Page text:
Objectives To describe the incidence and management of haemolysis after transcatheter coil occlusion of the arterial duct.
Design Prospective clinical and echocardiographic follow up of patients who have undergone implantation of the Cook detachable duct occlusion coil.
Setting Tertiary paediatric cardiac centre.
Patients Five cases of haemolysis (two girls aged 6 and 11 months; three boys aged 6, 17, and 14 months) from a series of 137 duct coil implantations.
Main outcome measures The occurrence of clinically significant haemolysis after implantation of duct occlusion coils and resolution of haematuria after completion of duct occlusion.
Results Haemolysis was detected in five of 137 procedures following implantation of Cook detachable duct coils. Four patients became symptomatic 12 hours after the procedure but in one haemolysis was detected three months later. Resolution of ongoing haemolysis was achieved within 48 hours of detection with further coil implantations, but haematuria persisted for up to 10 days. In one patient the extensive destruction of erythrocytes resulted in acute renal failure requiring peritoneal dialysis.
Conclusions Haemolysis is an important complication after duct coil implantation. It occurred in 3.6% of 137 procedures in this series and is most likely to occur in young patients with relatively large ducts. Further coil implantation to occlude the duct completely is not only successful but technically relatively straightforward and should be undertaken early if major complications such as severe anaemia and renal failure are to be avoided.
- arterial duct
- coil occluders
- congenital heart disease
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Complications after duct coil implantation are rare and usually minor.1-4 Early residual ductal shunting occurs in approximately 30% of patients. In this case the shunts are usually small and often resolve spontaneously, although repeat coil implantation may occasionally be required.2 Haemolysis is known to occur in a small proportion of patients after implantation of the Rashkind duct occlusion device and there have been single case reports suggesting that haemolysis may also occur with the Cook detachable coil.3 5-7 We report our experience with haemolysis occurring in five of 137 procedures using the Cook detachable duct coil.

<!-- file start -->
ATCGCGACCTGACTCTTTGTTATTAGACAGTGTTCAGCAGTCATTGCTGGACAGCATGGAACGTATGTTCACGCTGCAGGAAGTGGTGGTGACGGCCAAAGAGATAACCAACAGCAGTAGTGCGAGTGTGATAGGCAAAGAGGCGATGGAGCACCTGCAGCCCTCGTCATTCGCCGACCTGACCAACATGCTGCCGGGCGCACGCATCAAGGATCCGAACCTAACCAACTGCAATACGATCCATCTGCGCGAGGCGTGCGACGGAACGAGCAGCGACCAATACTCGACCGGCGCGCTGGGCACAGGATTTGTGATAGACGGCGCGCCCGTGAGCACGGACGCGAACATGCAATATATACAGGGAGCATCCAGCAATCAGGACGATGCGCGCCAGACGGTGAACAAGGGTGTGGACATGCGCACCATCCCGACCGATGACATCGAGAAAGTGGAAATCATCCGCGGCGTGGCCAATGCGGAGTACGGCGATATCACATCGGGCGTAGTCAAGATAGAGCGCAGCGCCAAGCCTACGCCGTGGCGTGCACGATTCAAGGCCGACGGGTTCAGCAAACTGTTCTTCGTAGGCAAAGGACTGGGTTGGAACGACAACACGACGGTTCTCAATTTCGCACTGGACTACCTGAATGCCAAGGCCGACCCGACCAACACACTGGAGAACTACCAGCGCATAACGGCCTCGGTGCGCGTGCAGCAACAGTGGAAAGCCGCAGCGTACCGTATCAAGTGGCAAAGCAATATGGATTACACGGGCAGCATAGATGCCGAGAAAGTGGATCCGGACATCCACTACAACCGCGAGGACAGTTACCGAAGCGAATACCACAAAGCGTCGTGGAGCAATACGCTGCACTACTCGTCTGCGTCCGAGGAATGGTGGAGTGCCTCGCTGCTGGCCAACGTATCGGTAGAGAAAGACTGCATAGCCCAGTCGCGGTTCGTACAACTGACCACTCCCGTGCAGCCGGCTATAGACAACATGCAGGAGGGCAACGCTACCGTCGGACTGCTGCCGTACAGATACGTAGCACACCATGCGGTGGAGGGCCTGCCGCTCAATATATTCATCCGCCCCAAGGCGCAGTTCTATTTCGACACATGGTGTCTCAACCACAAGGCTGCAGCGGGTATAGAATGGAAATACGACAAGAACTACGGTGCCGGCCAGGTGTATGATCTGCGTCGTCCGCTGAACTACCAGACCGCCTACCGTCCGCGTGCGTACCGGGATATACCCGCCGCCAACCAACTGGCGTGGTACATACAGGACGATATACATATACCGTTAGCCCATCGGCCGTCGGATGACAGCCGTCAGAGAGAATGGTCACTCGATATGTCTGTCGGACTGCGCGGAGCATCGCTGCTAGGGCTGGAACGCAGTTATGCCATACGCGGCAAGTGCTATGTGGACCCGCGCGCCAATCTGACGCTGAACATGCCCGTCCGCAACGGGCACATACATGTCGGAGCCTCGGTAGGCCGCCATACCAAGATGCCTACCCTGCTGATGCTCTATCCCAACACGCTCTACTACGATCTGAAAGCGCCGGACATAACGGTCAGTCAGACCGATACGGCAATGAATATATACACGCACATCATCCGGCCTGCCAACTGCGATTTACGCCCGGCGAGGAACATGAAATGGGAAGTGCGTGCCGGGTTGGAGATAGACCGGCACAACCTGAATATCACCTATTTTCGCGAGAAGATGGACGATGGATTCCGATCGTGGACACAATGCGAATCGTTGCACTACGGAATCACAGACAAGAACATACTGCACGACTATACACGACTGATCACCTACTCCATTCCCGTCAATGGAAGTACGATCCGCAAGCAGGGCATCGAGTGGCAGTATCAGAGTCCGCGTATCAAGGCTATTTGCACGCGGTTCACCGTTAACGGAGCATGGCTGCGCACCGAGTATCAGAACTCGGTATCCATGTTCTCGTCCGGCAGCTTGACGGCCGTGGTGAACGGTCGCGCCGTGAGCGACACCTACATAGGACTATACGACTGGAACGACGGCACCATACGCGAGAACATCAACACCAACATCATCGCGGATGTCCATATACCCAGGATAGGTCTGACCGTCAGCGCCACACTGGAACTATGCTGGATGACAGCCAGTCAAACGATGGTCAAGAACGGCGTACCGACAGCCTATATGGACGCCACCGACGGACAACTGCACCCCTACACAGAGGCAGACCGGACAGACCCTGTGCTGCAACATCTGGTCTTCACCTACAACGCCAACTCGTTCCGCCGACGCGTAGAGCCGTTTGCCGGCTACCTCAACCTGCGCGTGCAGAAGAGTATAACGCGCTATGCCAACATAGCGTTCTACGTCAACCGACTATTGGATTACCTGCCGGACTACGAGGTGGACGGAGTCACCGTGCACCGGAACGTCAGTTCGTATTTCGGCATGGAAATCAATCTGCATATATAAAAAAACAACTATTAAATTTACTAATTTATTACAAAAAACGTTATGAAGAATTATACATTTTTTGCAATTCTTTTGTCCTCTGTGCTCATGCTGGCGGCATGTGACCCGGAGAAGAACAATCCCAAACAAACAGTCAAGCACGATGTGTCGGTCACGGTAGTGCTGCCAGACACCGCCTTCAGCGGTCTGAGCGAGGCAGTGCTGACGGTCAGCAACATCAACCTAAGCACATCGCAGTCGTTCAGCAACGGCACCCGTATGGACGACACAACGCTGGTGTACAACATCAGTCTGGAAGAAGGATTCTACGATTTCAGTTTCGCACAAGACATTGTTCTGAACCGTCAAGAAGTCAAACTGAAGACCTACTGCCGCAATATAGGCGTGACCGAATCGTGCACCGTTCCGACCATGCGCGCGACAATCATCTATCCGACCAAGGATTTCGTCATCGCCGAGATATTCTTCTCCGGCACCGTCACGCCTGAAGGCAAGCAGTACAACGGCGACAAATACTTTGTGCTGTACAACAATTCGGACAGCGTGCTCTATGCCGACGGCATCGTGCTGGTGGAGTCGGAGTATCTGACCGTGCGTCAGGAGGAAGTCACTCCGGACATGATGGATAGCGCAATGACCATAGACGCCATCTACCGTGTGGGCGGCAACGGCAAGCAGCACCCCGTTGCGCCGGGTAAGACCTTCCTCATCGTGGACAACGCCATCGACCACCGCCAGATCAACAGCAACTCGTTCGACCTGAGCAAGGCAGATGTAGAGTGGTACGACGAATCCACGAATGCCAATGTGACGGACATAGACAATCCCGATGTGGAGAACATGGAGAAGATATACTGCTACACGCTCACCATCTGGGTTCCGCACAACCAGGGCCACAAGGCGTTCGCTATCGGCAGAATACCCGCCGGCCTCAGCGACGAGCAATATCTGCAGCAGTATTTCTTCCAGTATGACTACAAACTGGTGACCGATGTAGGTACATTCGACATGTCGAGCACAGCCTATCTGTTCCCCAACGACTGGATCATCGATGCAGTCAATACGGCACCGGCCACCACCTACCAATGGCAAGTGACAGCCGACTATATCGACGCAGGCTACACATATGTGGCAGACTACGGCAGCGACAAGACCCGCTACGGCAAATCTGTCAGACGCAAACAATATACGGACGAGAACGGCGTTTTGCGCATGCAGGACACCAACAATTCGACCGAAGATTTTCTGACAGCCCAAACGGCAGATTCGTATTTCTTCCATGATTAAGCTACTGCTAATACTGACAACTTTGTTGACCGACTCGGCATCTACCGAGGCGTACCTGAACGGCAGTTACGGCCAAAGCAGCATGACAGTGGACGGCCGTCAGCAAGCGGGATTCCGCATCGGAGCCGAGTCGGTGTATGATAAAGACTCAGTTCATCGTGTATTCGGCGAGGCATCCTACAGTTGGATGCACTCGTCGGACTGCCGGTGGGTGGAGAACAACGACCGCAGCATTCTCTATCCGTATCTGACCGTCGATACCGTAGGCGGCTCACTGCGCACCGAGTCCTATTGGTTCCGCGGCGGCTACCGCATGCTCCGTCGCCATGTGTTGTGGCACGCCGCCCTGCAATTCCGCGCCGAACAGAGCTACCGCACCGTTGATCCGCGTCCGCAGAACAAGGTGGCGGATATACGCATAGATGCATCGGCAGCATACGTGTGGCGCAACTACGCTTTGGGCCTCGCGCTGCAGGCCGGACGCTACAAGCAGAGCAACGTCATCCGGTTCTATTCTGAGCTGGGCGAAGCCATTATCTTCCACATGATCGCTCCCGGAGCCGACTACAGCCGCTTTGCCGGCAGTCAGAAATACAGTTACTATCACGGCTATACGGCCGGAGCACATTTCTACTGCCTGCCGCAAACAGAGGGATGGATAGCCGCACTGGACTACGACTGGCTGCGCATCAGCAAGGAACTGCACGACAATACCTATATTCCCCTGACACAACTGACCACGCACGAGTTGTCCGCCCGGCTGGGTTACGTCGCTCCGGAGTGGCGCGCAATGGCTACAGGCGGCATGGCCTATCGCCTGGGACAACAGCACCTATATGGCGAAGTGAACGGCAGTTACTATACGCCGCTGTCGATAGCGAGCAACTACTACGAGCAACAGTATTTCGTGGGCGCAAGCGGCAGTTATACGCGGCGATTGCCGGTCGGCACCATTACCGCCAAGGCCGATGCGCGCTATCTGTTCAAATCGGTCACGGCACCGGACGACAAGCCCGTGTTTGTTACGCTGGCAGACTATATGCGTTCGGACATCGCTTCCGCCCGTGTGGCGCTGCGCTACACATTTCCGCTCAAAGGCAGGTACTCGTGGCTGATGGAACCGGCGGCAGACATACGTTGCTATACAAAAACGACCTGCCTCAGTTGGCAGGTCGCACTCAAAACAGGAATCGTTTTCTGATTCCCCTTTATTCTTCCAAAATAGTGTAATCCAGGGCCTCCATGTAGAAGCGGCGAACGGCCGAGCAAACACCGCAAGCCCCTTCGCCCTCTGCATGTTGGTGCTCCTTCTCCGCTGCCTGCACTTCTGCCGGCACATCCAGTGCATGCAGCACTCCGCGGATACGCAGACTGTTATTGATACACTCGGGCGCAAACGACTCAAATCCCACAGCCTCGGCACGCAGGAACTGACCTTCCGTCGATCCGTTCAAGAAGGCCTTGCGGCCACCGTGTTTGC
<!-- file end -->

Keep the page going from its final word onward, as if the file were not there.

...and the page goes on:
In a prospective study of coil occlusion procedures, patients were followed by clinical examination and by echocardiography at intervals of one day, one month, three months, and one year after the procedure. Size of any residual left to right shunt was judged by both clinical signs and a crude assessment of jet size in the pulmonary artery. Major haemolysis was detected by simple naked eye inspection of urine colour within 24 hours after coil implantation. Independentt tests were used to compare age, weight, absolute duct diameter, and duct diameter indexed for body weight in patients with and without haemolysis.
Haemolysis occurred in five children (two girls, three boys) with arterial ducts and otherwise normal hearts after coil implantation. The youngest was 6 months and the oldest 14 months. Four of the five children had substantial left to right shunts before intervention, with duct diameters ranging from 3 to 4 mm, and one child had a small shunt through a duct of 1.5 mm diameter. Three of the children with large shunts had either two or three coils implanted, and a single coil was used in the other two cases. Ten minutes after implantation, tiny residual shunts were detectable by ultrasound in all five cases but as the shunts appeared sufficiently small for spontaneous resolution to be likely and no continuous murmurs were audible no further coils were implanted. All the children appeared well after the procedures but one presented six months afterwards with pallor from chronic haemolytic anaemia and the other four children had black urine the morning after cardiac catheterisation; no spontaneous improvement occurred. Murmurs had reappeared in four of the five patients. Ultrasound showed more marked residual shunting—with easily detectable broad regurgitant flow approaching halfway between the pulmonary valve and the bifurcation—than had been observed immediately after the coils were implanted in four of the five cases. A single jet was visible in two children, two jets were seen in one, and three jets in the other two. In four cases there was no obvious change in coil position but in one the coil had changed orientation within the duct and this appeared to be the cause of the increase in residual shunting.